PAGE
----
To build a deep and pervasive platform needs complementors organisations which can build around the core platform and thus enhance its value. The base platform in this case — the Linux-based Thin Client and Thick Server is available in Open Source. But to make it valuable needs many entities to come together to build a grassroots, bottom-up movement. Here are examples of some complementors and how they can make a difference:
Assemblers: Worldwide, the white box sellers (non-branded PC sellers) account for over 50% of the market. In India, their share is 46% for the year ended March 2002. These PC Assemblers have relationships across the spectrum and are thus a key component of the IT value chain. They can not only create a viable used PC market through buybacks from their customers, but more importantly they can drive adoption by the end customers through the support services they provide. For assemblers, the attraction is increased margins. On new PCs which have become completely commoditised, most assemblers make less than Rs 1,000 per unit. By adoption the server-based computing platform, they can not only sell more units (by a factor of 5-7x), but also make a percentage of the software and support charges.
Software Developers: The server-based computing platform needs applications tailored to local businesses and languages. This is the opportunity which the Indian software industry has been waiting for the creation of a domestic applications market. Companies can build enterprise applications frameworks or components that can now be leveraged by a much wider base of customers. Indian can also provide a huge fillip to the open source movement by contributing back to the community.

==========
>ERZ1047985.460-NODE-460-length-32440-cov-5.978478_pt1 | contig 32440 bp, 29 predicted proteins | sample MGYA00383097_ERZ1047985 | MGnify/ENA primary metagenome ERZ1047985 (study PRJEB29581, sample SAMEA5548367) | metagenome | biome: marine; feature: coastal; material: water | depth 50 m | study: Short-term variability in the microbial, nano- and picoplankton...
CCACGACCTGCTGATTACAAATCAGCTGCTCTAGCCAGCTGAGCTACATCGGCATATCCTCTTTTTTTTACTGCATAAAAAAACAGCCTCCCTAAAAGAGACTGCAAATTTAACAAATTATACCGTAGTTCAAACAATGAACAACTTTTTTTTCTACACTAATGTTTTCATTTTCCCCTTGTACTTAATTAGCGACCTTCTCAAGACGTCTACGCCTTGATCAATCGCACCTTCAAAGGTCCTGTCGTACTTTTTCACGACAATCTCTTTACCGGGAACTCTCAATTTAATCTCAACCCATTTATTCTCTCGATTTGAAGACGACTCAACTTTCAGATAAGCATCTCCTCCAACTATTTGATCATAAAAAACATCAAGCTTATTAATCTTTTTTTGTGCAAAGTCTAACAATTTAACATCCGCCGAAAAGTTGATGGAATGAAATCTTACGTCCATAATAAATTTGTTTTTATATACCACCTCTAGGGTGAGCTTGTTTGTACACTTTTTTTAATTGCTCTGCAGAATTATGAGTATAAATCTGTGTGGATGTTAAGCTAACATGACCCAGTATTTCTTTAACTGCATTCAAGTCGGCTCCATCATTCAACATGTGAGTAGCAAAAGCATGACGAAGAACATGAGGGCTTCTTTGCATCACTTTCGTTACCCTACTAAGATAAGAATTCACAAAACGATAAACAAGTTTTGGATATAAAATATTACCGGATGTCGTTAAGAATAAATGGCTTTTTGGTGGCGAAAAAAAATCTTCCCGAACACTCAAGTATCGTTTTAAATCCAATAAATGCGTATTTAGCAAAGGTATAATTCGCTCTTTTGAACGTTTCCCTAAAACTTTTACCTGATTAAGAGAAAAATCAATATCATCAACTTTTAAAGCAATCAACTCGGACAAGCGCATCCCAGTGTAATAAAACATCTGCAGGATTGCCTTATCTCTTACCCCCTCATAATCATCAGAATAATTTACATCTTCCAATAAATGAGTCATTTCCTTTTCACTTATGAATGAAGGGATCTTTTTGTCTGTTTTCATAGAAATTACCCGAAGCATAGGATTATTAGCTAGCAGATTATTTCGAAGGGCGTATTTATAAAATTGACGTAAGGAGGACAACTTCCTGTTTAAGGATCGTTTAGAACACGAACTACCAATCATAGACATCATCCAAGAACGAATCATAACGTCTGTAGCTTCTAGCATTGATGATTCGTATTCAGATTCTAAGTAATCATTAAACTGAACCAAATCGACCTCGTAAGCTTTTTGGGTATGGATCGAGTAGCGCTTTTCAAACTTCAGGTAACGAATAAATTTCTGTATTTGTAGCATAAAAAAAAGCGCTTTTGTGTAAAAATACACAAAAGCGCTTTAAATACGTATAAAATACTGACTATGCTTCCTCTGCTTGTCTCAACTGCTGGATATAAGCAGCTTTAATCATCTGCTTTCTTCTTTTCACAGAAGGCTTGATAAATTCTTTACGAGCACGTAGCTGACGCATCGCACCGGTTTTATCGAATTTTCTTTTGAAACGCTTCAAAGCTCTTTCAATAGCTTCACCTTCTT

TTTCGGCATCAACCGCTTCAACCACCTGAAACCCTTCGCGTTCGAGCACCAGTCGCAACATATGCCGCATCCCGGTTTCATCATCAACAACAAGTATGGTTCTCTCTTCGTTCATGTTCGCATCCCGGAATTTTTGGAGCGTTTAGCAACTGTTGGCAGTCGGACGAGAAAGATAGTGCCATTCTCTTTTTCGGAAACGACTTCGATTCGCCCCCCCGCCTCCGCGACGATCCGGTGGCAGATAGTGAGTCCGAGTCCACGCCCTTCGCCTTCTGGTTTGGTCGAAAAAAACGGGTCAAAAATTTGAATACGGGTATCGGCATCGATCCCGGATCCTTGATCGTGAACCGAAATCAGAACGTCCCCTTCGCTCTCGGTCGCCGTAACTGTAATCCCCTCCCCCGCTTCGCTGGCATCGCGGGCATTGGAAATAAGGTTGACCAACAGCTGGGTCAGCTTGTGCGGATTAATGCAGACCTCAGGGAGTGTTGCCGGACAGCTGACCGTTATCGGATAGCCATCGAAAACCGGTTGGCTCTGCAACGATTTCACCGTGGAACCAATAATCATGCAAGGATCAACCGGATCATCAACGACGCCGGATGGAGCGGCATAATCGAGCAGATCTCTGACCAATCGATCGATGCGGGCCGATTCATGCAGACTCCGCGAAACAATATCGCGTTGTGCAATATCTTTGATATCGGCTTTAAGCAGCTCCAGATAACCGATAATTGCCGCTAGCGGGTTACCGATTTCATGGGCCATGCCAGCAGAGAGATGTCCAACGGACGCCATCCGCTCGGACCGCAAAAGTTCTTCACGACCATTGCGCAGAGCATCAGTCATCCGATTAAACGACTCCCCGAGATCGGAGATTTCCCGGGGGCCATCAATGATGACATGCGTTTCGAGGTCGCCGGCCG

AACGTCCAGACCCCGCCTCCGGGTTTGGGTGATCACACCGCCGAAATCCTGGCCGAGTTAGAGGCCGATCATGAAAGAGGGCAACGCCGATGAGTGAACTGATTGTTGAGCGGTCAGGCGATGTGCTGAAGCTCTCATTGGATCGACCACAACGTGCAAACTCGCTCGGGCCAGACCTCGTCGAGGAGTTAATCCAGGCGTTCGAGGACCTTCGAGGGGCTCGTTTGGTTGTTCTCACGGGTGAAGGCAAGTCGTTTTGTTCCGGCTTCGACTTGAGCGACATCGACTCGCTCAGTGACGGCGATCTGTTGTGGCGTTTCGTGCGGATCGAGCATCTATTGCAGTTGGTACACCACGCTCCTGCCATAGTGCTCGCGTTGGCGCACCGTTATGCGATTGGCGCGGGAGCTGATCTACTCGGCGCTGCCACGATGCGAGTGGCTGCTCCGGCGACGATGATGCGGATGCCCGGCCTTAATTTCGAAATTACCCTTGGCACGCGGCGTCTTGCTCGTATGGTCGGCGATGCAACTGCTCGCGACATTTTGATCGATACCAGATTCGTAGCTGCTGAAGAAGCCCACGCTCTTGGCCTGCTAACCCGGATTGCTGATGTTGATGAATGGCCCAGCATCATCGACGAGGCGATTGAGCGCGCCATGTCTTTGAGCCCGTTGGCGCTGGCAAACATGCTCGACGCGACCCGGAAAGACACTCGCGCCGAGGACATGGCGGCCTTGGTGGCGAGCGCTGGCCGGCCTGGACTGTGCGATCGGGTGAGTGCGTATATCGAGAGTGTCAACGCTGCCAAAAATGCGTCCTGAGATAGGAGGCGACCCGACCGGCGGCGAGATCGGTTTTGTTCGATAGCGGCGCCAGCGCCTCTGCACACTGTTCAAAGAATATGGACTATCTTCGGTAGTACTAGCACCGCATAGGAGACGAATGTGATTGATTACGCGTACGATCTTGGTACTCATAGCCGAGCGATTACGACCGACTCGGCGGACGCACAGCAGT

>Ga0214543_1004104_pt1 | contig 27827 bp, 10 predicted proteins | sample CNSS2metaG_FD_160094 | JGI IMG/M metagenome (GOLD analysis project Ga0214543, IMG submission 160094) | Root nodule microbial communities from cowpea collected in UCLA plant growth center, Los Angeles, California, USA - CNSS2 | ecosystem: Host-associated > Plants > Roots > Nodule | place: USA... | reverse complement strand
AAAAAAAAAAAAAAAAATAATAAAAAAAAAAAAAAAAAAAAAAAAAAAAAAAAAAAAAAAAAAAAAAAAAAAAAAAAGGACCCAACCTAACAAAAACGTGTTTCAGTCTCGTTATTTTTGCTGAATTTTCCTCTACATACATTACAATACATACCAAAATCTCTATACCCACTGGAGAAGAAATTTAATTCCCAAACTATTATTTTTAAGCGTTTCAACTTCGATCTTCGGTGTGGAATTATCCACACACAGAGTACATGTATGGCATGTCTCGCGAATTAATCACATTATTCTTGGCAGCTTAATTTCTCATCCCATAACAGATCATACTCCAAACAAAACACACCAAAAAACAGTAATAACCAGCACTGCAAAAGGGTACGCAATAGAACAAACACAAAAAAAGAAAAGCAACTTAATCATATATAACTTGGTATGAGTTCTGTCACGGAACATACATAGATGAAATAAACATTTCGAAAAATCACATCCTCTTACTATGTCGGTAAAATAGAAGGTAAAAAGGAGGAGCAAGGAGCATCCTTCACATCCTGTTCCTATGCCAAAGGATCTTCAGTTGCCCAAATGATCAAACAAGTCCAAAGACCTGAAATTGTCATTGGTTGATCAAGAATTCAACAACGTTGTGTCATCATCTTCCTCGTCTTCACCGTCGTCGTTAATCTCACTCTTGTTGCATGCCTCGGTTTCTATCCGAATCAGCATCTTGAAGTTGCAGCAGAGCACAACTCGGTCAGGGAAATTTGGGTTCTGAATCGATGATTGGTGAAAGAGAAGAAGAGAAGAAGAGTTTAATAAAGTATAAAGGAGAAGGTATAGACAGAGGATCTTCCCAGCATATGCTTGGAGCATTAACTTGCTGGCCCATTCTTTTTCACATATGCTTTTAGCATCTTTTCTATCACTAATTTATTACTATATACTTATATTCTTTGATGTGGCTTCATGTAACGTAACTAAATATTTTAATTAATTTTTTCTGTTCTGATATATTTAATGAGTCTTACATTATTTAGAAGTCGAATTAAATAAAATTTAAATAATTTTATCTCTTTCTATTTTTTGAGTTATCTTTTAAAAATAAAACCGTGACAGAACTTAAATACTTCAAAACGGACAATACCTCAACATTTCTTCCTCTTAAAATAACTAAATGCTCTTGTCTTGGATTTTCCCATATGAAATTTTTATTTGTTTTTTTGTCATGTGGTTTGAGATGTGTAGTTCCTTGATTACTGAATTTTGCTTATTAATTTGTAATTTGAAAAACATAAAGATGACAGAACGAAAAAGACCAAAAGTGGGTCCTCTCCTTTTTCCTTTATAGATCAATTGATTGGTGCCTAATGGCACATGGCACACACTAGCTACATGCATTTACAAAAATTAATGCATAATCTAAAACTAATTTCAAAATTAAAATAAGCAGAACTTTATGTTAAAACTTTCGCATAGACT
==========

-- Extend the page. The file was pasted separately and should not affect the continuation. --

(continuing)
Communications Companies: Internet connectivity is going to be an important aspect, since email, instant messaging and web browsing are key applications on the desktop. Telcos, ISPs and the cable companies thus have an important role to play in providing good connectivity. Their dream of tens of millions of new customers can become a reality. An interesting aspect here is to think in terms of using WiFi for the last-leg of the connectivity pipe. As one of the readers (Mohan Narendranath) pointed out, the re-use concept can be extended to 802.11b cards which are going to be available aplenty within the next few months as users in the developed markets shift to the higher speeds of 802.11a and 802.11g.
Training Institutes: In the past two years, the training centres in India have been decimated because of the slowdown in software. The result is that there is already an infrastructure set-up in terms of computers and instructors but few students to teach. If they can start offering training programs for Linux and the various applications (Evolution, Mozilla and OpenOffice), they can now attract a whole new set of users the ones who begin adopting the Thin Clients. In fact, a 1-day training program can be bundled in with the purchase of a Linux-based Thin Client. This market may be smaller in terms of course duration, but is many times larger in terms of size.
Government: Three things are expected from the government if it wants to be a complementor: agree to use Linux and only Linux for its users (the slogan can be: Independence from Proprietary Software), eliminate duties on the import of used PCs, and open up the 2.4 Ghz and 5.7 Ghz spectrum for use without the need for licences. If they do this, entrepreneurs will take over. Anything else the government does would make it an obstructor!
India and Indians has an opportunity to create a new and cost-effective computing platform through the use of Linux-based Thin Clients and Thick Servers. This can later be extended to the worlds emerging markets countries like Brazil, Mexico, Nigeria, China are likely to have the same set of challenges we face in terms of the cost of computing. What is needed is a change in mindset to thinking rather than trying to invent new things, let us see how we can best use the existing technologies and assimilate them better anyone else in the world.